A Work of Mercy

Burying the dead is one of the seven Corporal Works of Mercy. It goes back to Jewish tradition (see the opening of the Book of Tobit) and is generally regarded as being a civilized thing to do. Today, in London, there will be several funerals, but for many the spotlight will be on just one, that of Lady Thatcher. Already there has been heated disagreement and our security forces have been prepared for outbreaks of violence. This is not the place to go over the arguments for and against the funeral plans or their cost, but I would like to suggest a reason why violence at the funeral would be . . . inappropriate.

When we bury the dead we are doing more than disposing of ‘mortal remains’. We are marking the end of someone’s life on earth and their entry, as we hope, into eternal life, commending their soul to God and praying for mercy. As a Catholic, I naturally think that most of us pass from death into a state of purification known as purgatory, which we who are alive have a duty to aid with our prayers. So, our prayers for the dead person do not end with their death. Our connectedness remains, so much so that I would argue that each of us has a role to play in the death and funeral rites of every person on earth. In the monastery we are frequently reminded of this. Not only do we have a long Office of the Dead which we pray on certain days of the year, we remember the dead at the conclusion of every Hour of the Divine Office and at the end of every meal.

Today there will be people all over Britain grieving for the death of someone they love. There will also be funerals of people who have no one to mourn them but the clergyman or woman who takes the service and represents the rest of society. Whatever our views on what is happening in central London today, perhaps that thought could give us pause. In death we become as everyone else who has died, but we are still bound together with the living and the living have a duty to the dead. Let us ask the mercy of God for all who have died, knowing that in doing so we ask mercy for ourselves and all whom we have ever loved.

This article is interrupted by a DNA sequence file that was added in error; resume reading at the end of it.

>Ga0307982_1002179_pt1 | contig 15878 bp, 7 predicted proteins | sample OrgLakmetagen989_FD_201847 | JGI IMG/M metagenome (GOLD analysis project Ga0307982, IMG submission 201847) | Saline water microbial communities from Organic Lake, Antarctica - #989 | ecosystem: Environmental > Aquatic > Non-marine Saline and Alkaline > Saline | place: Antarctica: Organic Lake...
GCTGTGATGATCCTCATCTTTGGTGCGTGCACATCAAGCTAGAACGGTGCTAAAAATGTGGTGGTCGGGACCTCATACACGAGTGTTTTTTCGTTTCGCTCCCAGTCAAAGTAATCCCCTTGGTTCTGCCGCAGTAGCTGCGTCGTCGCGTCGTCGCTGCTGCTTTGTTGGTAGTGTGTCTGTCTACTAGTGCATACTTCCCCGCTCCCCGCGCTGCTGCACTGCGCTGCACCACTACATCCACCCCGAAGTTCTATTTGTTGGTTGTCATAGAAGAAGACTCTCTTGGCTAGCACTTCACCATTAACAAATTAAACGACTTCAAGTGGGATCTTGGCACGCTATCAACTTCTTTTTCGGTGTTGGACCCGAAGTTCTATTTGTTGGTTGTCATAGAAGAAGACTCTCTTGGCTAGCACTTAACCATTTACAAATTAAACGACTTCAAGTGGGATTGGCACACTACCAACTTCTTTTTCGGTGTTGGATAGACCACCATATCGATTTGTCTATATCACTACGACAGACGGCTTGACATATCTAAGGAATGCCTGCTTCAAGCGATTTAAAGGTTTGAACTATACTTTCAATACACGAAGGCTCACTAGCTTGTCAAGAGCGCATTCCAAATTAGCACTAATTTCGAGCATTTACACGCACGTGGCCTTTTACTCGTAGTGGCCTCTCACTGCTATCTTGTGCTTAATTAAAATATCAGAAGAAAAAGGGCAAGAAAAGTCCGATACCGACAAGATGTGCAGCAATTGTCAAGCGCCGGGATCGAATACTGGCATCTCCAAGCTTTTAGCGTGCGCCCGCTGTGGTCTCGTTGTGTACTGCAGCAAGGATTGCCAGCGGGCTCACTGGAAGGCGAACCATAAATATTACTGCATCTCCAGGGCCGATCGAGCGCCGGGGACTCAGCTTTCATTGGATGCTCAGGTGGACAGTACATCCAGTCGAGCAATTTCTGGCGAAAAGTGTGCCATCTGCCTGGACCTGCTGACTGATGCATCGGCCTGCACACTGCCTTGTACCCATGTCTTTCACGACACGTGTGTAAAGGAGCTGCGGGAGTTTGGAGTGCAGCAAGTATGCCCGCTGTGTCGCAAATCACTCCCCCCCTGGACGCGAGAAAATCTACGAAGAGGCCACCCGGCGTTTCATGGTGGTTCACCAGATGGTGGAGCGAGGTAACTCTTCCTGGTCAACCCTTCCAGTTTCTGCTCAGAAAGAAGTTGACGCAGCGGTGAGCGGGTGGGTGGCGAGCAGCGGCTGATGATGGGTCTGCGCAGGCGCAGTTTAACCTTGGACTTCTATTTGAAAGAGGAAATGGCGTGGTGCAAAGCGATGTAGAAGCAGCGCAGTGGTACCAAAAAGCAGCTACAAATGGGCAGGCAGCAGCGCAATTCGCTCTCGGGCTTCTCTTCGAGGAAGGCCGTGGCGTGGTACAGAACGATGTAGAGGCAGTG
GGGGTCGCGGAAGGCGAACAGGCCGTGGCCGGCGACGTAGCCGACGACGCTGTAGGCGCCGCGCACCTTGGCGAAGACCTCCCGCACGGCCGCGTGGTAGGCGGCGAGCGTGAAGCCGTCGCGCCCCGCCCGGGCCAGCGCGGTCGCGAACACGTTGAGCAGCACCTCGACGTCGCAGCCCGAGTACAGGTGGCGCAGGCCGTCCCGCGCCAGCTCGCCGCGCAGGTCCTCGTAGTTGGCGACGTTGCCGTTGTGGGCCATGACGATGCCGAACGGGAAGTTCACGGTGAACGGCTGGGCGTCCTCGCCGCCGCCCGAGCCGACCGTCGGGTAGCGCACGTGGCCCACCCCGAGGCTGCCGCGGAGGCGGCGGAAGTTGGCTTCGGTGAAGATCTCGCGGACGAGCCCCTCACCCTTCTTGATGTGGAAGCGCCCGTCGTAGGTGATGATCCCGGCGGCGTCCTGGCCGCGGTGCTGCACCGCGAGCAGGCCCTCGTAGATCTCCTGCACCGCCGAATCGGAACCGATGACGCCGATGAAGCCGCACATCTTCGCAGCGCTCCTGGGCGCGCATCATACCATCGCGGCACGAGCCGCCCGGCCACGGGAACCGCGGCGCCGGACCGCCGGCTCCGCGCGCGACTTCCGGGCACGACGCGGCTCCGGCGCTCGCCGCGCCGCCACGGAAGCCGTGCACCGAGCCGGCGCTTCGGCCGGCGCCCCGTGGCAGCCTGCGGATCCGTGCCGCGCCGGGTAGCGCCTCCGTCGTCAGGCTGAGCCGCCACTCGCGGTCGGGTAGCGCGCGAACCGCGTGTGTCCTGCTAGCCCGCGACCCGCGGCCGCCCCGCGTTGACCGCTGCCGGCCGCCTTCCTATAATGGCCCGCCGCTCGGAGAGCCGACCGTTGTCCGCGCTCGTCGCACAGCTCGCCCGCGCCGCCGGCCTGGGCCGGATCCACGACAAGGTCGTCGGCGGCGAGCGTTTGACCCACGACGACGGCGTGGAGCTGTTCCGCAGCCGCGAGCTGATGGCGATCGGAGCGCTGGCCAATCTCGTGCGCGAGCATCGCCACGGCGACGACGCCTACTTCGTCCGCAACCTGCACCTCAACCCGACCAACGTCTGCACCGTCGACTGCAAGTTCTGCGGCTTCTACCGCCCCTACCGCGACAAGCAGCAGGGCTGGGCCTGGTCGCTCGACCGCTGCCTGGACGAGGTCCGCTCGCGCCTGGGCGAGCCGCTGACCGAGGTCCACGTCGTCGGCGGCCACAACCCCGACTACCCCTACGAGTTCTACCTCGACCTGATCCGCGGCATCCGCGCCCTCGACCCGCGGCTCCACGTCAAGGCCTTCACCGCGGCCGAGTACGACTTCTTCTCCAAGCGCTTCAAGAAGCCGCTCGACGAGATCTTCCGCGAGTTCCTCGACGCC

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Respect

Respect. Our English word derives from the Latin respicio, meaning to look back, to look again. That has always suggested to me that an essential part of respect is giving time, pausing, weighing, deliberating a little. First thoughts are not always wise ones, nor are they always just. Yesterday we saw how quickly Twitter was awash with comments on the death of Margaret Thatcher. They ranged from instant canonisation to condemnation to the pit of hell. Personally, I found the gibes harder to take than the adulation, mainly because I regard death as important and am very conscious of the grief many must feel. In those first few hours after death we need to register what has happened and allow time for prayer and reflection. There is a kind of decency about allowing a little space before jumping in with our own summing up of another’s life and work.

I shall not be writing any assessment of Lady Thatcher. Others are much better qualified than I for such a task, but I do hope I shall give her respect. It does not mean that one waters down the truth or avoids unpleasantness, but it does mean that one tries to act with compassion. It is part of being civilized. Indeed, I dare to say it is part of being human.

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